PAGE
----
Whether you're producing content for social media, client-facing sales materials, or for a larger storytelling initiative (the latter of which is a key trend for 2020), those images can make difference between hooking potential customers--or lost opportunities.
Of course, beautiful visuals don't grow on trees, and they are certainly pretty expensive to produce in-house. So, what do you do instead?
At the content marketing company I co-founded, Masthead Media, we rely heavily on stock images--and we get nearly all of them for free.
Why It's Essential for Small Businesses
While most stock sites use subscription or pay-per-license models that can quickly eat away at small marketing budgets, my favorite, Unsplash, is completely free.
The images available on Unsplash--under categories including current events, fashion, travel, people, and more--have all been donated by the photographers who captured them. You can copy, modify, and use the photos as many times as you want for commercial (or non-commercial) purposes.
I certainly have: At Masthead, we've used Unsplash art across almost all of our sales and marketing materials, as well as for many of our clients--and we're clearly not the only ones.
The site recently announced that they're the most popular stock image site, being used more than the rest of the industry (including big names like Getty Images and Shutterstock) combined.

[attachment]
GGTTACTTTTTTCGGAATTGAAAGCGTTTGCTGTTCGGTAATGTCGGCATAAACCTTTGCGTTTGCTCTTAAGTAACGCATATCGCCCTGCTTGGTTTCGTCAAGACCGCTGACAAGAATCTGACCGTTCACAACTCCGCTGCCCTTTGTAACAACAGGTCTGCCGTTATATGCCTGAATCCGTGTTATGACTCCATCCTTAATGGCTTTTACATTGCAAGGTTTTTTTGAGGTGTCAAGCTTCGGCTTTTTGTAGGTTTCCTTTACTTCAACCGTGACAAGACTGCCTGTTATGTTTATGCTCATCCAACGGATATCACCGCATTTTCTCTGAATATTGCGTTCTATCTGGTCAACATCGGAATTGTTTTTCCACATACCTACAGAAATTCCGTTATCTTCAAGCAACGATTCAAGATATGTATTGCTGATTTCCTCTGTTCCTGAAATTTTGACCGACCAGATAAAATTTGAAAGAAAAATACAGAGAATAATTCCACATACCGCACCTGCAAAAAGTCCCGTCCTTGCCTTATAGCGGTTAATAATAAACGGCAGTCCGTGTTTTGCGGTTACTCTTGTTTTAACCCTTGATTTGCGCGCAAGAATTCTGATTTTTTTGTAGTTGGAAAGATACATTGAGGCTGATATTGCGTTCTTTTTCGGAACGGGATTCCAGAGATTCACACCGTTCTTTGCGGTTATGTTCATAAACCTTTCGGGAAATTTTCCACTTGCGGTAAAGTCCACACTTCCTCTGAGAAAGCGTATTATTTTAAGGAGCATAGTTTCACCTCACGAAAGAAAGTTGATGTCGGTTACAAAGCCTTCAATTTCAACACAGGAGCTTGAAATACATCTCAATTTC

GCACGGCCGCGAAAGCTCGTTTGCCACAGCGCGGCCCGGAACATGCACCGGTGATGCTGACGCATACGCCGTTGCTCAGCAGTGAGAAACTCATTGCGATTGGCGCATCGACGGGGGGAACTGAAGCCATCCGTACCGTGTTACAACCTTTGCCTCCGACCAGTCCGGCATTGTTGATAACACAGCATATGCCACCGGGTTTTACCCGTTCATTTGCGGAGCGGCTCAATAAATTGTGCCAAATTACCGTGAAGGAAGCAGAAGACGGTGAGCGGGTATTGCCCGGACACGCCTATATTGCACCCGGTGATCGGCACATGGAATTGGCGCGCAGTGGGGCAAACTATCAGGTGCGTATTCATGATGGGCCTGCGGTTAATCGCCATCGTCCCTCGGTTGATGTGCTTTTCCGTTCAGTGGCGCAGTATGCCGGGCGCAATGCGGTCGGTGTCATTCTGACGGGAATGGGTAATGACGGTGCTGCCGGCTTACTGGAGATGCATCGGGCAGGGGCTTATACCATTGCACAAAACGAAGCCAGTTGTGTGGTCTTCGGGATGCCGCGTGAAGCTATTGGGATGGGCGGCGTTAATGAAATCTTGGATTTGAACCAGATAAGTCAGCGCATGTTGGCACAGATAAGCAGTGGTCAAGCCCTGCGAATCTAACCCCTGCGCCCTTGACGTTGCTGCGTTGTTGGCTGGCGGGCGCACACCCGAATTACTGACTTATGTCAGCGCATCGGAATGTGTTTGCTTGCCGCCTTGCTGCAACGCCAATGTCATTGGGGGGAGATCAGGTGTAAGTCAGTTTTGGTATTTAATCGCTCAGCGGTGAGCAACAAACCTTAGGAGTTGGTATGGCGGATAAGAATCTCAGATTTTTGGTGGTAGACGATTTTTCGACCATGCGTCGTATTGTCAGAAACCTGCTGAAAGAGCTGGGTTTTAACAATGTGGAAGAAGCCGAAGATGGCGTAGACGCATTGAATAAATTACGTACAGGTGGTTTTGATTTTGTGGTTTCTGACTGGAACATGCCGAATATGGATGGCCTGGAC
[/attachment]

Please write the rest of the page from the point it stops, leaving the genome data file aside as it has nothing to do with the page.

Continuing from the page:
How Can This Be Free?
Until now, Unsplash has relieved upon photographers donating images in order to gain exposure--but since no one is paying for those images, I wondered how they were making enough money to run.
My questions were answered when I saw Unsplash's latest product: Unsplash for Brands.
As the name implies, brands can now pay to integrate their products and logos into stock photos in the library.
What does that mean for you? If you're a marketer looking for images, it means that Unsplash will start to monetize (and continue to bring you a wealth of stock for your decks and websites).
If you're a brand, it means you can make images of your product easily available to the millions of creators who source visuals from Unsplash each month--and in some cases, integrate them directly into editorial content.
While this route would, of course, require an investment (the exact rates for such partnerships aren't public yet); when your budget allows, it could be an interesting way to advertise natively with a large reach--and potentially sidestep the Federal Trade Commission requirements and guidelines on sponsored content (at least for now).
While the world of native advertising and content marketing is, of course, ever-changing, this seems like a solid opportunity for companies of any size to reach customers and increase brand recognition.
Unsplash may be the most popular site, but isn't the only place to pull free images. There are at least a dozen companies (or more!) that offer royalty-free pics and video online. Here's a few that I'm just starting to explore--let me know if you've used any of these, or others, in the comments below.
Stock Snap https://stocksnap.io